The government’s decision to no longer issue badger control licences after 2022 comes as a blow to the farming community, especially those in high-risk and edge areas who live with the threat of TB shutting down their farm.
Data, not dates, should be used to decide when to ease back on policies that are having a massive impact on disease reduction.
Culling is shown to reduce new herd breakdowns by 66% over four years.
Currently, TB is rising in the edge areas, despite having more stringent cattle-testing measures, and there is evidence in some areas badgers are contributing significantly to its spread.
About the author
Sarah Tomlinson is a vet with Westpoint Farm Vets.
She explains why farmers need to make the most of the gains from culling as Defra presses on with replacing it with vaccination.
My concern is that there is not enough time to secure a licence before the 2022 deadline or licences available for all the areas that could benefit from culling.
The number of new licences for intensive culls is capped at 10 a year, meaning there may be more areas that need culling than licences available.
It also takes time and effort to go through the process of securing a licence.
Covid has led to a loss of momentum, as local groups were not able to meet farmers face to face, so it is possible that this year fewer than 10 licences may be issued, despite the fact there are probably more areas that would benefit from starting an intensive cull.
I’m not pro-culling, but I am pro-TB eradication.
There are promising developments such as the new TB test (Diva), which will allow us to tell the difference between TB-infected cattle and those vaccinated with the TB vaccine BCG.
However, we are still at least five years away from having a deployable cattle vaccination programme. This means there will be a gap between intensive culling coming to an end as early as 2024 and other tools becoming available.
Badger vaccination is seen by some as an alternative to culling, but there is currently no evidence that badger vaccination effectively reduces new TB breakdowns in cattle.
Additionally, there is not the capacity using current vaccination models to roll out a UK-wide programme, which is imperative to have an impact on the reproduction number in the UK badger population of approximately 500,000.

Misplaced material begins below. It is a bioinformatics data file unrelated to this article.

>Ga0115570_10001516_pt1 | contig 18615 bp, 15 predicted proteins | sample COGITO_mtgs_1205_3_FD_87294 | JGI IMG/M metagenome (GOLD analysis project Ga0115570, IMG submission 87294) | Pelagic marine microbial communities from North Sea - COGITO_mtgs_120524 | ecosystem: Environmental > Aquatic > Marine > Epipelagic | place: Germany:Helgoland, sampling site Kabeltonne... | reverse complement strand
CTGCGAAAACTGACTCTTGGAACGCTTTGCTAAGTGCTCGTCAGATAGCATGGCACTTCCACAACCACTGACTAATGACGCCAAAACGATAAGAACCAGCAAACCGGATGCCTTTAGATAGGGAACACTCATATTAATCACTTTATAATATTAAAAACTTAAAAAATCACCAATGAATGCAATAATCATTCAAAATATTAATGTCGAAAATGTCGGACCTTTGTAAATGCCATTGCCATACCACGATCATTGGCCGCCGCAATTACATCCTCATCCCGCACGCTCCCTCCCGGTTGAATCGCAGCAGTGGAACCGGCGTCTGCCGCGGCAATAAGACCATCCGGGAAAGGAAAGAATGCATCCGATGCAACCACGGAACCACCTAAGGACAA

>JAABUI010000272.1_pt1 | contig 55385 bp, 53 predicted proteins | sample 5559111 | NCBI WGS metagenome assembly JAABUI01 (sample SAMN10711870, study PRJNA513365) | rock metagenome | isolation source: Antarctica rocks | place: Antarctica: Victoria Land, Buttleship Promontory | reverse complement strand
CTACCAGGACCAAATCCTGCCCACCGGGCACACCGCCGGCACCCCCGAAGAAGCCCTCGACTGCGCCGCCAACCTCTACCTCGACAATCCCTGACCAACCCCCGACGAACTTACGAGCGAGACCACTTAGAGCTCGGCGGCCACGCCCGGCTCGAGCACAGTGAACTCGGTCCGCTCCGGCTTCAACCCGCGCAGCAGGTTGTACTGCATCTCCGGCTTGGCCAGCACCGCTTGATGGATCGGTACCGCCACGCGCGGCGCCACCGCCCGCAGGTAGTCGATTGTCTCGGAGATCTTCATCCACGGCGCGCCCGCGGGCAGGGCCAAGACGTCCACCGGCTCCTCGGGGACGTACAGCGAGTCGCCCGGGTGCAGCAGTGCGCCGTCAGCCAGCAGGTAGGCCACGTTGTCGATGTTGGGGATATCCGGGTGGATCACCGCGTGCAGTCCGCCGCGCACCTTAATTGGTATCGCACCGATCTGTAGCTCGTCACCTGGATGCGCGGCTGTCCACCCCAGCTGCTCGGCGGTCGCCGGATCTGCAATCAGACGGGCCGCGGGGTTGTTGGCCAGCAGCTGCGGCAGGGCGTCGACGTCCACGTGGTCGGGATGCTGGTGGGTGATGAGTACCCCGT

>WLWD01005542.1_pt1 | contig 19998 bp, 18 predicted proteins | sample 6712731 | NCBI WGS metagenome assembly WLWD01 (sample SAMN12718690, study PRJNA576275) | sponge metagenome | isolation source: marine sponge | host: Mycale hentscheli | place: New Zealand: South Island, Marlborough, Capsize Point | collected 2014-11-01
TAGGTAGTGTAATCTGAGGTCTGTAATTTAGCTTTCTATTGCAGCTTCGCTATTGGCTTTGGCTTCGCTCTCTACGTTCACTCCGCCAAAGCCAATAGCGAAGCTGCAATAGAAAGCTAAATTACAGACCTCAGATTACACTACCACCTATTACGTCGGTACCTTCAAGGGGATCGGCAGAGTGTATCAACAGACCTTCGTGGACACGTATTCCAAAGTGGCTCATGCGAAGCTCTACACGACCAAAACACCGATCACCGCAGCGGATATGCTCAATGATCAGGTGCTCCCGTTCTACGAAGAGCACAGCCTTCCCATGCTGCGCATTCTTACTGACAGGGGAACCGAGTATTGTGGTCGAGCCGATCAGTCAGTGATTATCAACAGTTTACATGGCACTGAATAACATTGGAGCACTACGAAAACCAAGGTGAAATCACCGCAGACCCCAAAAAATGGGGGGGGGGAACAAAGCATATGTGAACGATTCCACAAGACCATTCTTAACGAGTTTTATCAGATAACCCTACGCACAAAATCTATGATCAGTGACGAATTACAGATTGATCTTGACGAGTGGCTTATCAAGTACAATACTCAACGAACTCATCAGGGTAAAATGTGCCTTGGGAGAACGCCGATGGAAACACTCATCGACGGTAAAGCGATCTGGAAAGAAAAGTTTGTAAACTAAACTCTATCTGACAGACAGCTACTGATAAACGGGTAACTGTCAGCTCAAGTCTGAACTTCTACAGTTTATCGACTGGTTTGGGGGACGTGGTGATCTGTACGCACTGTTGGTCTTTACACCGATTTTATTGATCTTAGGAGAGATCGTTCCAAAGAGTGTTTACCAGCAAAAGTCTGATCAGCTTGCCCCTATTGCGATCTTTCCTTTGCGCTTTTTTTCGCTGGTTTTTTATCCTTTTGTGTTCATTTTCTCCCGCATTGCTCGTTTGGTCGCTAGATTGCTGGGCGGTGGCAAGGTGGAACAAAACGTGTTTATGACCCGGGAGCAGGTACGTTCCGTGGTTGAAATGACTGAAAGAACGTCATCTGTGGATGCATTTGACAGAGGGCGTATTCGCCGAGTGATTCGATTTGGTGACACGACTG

As a vet, I see the devastation which comes with TB. Being under movement restriction brings financial woes, compromised animal health and welfare, and intense emotional and mental health impacts as farmers – and their families – see their life’s work lost.
Vets have a role to play in speaking up on behalf of the industry with regards to TB eradication.
I worked with colleagues at VetPartners to submit a response to the government consultation on proposals to help eradicate the disease in England.
Unfortunately, the conclusion was to stop culling, despite the science supporting it.
Vets and farmers must do what they can to bank the benefits culling has already brought.
Culling provides the level of badger control that makes it possible for farmers to engage with the biosecurity measures.
It is proposed that badger populations have grown considerably because they had access to high-energy food available from farms, which enabled them to thrive.
Reducing badger access to farmyards should help keep numbers low following culling.
I would encourage farmers to seek the same level of consultancy from their vet with regards to reducing the risk of TB as they would to tackle mastitis or lameness.
The TB Advisory Service and Checs TB Entry Level Membership are tools for vets and farmers to access, and can facilitate a conversation about practical ways to reduce TB risk.